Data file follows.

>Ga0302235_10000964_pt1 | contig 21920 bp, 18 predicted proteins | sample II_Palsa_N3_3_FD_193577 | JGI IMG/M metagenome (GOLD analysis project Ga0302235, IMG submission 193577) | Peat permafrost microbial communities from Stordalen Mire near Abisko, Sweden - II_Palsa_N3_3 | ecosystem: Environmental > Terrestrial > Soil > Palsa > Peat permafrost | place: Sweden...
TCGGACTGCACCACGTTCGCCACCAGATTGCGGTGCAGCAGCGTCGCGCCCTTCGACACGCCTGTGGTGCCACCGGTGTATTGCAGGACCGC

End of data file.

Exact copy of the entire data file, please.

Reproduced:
>Ga0302235_10000964_pt1 | contig 21920 bp, 18 predicted proteins | sample II_Palsa_N3_3_FD_193577 | JGI IMG/M metagenome (GOLD analysis project Ga0302235, IMG submission 193577) | Peat permafrost microbial communities from Stordalen Mire near Abisko, Sweden - II_Palsa_N3_3 | ecosystem: Environmental > Terrestrial > Soil > Palsa > Peat permafrost | place: Sweden...
TCGGACTGCACCACGTTCGCCACCAGATTGCGGTGCAGCAGCGTCGCGCCCTTCGACACGCCTGTGGTGCCACCGGTGTATTGCAGGACCGC